Marker Logo HMdb.org THE HISTORICAL
MARKER DATABASE
“Bite-Size Bits of Local, National, and Global History”
“Bite-Size Bits of Local, National, and Global History”
Near Mount Pleasant in Titus County, Texas — The American South (West South Central)
 

Caddo Indian Communities in the Cypress Creek Drainage

 
 
Caddo Indian Communities in the Cypress Creek Drainage Marker image. Click for full size.
By Mark Hilton, June 25, 2018
1. Caddo Indian Communities in the Cypress Creek Drainage Marker
Inscription. Comprised of various groups with distinct dialects and customs, the people known today as the Caddo once occupied a region that included parts of present Louisiana, Arkansas, Oklahoma and Texas as early as A.D. 800. By the 16th century, the Caddo developed complex, hierarchical societies with civic and ceremonial centers, as well as advanced agricultural practices.

Early Spanish and French accounts provided historic records of the Caddo and their customs. Despite successful trade with the Europeans, especially the French, the Caddo eventually faced a rapidly declining population due to exposure to Old World diseases, as well as the arrival of other Native American groups from the eastern United States. Anglo-American settlement in Texas further threatened and limited the Caddo homeland, and by the late 1850s they were forced to relocate to Indian Territory (present Oklahoma). Today, the Caddo nation headquarters is in Binger, Oklahoma, where members of the tribe maintain cultural traditions through pottery, song, dance and language.

As an ancestral homeland, this area is an important part of the Caddo's rich heritage. Archeologists utilize records, artifacts and landscape features to learn more about the tribe's history. Pottery styles, mound construction, cemetery types and farming methods reveal much about the
View north from marker towards Mt. Pleasant. image. Click for full size.
By Mark Hilton, June 25, 2018
2. View north from marker towards Mt. Pleasant.
Caddo and provide insight on settlement patterns, the family unit, interregional trade and other elements of tribal life. Research at community sites in the area drained by Cypress Creek reveal elements of Caddo occupation dating from as early as A.D. 800 to 1680, an era that included cultural contact with Europeans and Southeastern Indian groups.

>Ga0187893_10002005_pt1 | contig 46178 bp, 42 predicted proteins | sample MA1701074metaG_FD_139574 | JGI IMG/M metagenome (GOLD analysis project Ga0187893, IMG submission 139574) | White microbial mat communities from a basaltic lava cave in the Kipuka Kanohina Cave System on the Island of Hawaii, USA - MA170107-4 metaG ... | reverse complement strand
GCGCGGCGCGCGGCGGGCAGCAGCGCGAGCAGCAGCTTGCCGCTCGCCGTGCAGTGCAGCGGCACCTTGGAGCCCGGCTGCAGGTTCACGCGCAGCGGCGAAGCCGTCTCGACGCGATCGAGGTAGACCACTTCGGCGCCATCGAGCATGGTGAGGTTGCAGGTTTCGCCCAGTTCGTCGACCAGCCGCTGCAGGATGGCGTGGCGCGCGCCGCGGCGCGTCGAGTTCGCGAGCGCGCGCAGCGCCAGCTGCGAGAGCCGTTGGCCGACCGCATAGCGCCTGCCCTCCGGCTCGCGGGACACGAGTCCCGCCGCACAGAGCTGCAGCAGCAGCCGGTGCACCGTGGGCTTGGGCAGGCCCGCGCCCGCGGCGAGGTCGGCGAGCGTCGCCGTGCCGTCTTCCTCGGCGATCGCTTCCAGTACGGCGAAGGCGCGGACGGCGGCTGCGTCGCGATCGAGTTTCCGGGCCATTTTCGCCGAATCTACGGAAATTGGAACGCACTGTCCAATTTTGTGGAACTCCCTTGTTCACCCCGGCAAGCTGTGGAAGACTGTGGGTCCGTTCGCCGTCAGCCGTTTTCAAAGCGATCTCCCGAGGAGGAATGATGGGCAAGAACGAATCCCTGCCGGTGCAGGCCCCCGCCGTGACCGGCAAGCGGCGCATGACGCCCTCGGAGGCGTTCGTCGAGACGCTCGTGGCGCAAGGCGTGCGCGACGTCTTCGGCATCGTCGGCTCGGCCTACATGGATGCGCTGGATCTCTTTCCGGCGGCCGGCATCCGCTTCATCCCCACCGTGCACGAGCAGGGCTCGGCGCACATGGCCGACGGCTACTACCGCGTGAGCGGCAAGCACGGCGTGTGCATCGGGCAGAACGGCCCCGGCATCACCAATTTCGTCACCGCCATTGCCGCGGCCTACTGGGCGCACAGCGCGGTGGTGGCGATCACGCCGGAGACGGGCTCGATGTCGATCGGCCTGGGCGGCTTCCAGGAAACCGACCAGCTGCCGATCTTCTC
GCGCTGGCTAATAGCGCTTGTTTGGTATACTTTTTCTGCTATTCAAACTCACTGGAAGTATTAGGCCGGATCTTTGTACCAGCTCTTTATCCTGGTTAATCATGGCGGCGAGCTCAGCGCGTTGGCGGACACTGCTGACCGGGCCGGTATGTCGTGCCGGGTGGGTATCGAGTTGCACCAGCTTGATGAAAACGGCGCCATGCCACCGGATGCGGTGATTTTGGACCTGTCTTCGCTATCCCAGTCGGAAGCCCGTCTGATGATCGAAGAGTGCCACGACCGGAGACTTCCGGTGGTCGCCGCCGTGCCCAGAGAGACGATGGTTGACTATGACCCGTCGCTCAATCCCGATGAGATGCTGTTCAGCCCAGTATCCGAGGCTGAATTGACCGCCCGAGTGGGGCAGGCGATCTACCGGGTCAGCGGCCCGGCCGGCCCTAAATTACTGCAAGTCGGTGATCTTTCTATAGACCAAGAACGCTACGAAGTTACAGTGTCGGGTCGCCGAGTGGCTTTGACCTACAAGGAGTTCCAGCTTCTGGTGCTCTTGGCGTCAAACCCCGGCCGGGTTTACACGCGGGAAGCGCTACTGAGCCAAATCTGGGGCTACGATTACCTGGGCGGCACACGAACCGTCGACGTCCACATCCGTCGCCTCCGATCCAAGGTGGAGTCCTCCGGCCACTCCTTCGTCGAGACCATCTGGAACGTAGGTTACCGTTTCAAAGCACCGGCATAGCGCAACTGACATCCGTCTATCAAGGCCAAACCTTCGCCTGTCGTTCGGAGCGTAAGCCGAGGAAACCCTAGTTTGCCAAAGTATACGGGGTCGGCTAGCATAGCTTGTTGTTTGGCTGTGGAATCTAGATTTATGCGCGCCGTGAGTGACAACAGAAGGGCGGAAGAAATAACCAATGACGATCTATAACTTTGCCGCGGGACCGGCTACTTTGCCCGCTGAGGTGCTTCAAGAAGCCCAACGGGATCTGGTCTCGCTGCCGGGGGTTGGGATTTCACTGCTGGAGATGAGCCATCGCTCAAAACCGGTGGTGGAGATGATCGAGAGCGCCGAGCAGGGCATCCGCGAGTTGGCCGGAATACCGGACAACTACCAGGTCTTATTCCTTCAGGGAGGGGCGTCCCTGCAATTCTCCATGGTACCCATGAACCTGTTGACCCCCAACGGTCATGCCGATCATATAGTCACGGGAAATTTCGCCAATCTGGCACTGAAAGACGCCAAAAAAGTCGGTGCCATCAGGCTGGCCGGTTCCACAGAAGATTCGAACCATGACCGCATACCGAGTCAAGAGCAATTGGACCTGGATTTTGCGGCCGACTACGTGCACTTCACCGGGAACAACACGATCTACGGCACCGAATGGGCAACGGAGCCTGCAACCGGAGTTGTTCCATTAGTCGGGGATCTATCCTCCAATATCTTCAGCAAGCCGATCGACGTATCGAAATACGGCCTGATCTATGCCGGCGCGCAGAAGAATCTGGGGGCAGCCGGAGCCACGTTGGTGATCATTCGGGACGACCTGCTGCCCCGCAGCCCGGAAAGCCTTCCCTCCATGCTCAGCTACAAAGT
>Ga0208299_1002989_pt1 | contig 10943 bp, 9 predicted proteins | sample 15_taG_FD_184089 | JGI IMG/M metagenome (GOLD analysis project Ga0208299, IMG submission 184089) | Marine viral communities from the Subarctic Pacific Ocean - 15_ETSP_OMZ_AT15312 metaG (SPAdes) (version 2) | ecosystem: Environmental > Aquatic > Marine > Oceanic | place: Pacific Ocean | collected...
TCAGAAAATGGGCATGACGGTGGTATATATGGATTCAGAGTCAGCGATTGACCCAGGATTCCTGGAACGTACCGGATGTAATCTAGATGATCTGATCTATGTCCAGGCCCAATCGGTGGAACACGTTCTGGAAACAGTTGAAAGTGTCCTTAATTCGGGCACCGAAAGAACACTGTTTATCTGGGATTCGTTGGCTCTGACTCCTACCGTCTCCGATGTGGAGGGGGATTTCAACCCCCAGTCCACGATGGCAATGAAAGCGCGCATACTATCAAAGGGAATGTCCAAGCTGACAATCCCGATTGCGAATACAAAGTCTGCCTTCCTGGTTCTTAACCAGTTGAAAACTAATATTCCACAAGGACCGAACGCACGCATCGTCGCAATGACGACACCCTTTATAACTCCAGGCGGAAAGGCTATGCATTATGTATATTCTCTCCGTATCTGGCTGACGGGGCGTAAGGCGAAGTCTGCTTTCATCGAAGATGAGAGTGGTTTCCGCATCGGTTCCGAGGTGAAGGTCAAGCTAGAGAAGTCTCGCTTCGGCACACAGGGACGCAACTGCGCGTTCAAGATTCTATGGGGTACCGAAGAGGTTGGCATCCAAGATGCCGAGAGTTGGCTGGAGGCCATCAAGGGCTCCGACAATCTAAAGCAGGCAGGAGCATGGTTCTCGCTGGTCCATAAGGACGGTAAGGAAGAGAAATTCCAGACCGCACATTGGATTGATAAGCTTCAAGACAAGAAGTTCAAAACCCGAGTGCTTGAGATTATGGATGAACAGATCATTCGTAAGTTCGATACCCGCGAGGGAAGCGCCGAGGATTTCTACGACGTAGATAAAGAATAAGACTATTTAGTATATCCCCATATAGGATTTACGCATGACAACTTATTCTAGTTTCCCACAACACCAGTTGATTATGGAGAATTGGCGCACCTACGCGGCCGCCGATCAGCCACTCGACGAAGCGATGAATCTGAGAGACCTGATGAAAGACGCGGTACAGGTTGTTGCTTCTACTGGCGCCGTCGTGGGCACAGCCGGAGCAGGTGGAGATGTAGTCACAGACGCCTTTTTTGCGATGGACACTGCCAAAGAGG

Erected 2004 by Texas Historical Commission. (Marker Number 13068.)
 
Location. 33° 6.971′ N, 94° 51.416′ W. Marker is near Mount Pleasant, Texas, in Titus County. Marker is on Texas Route 49 0.7 miles south of County Road 4840, on the right when traveling south. Touch for map. Marker is at or near this postal address: 6684 TX-49, Mount Pleasant TX 75455, United States of America.
 
Other nearby markers. At least 8 other markers are within 10 miles of this marker, measured as the crow flies. Snow Hill Baptist Church (approx. 3.1 miles away); Snow Hill Cemetery (approx. 3.2 miles away); Dellwood Park (approx. 6.3 miles away); Titus County Confederate Monument (approx. 7.1 miles away); Titus County C.S.A. (approx. 7.1 miles away); First Presbyterian Church of Mt. Pleasant (approx.
View from marker looking south towards Daingerfield. image. Click for full size.
By Mark Hilton, June 25, 2018
3. View from marker looking south towards Daingerfield.
7.2 miles away); Henry Clay Thruston (approx. 7.4 miles away); Veteran of the American Revolution James Thompson (approx. 9.4 miles away). Touch for a list and map of all markers in Mount Pleasant.
 
Also see . . .  Texas State Historical Association article on the Caddo Indians. (Submitted on June 26, 2018, by Mark Hilton of Montgomery, Alabama.)
 
Categories. Native AmericansSettlements & Settlers
 
 
Credits. This page was last revised on June 26, 2018. This page originally submitted on June 26, 2018, by Mark Hilton of Montgomery, Alabama. This page has been viewed 61 times since then. Photos:   1, 2, 3. submitted on June 26, 2018, by Mark Hilton of Montgomery, Alabama.
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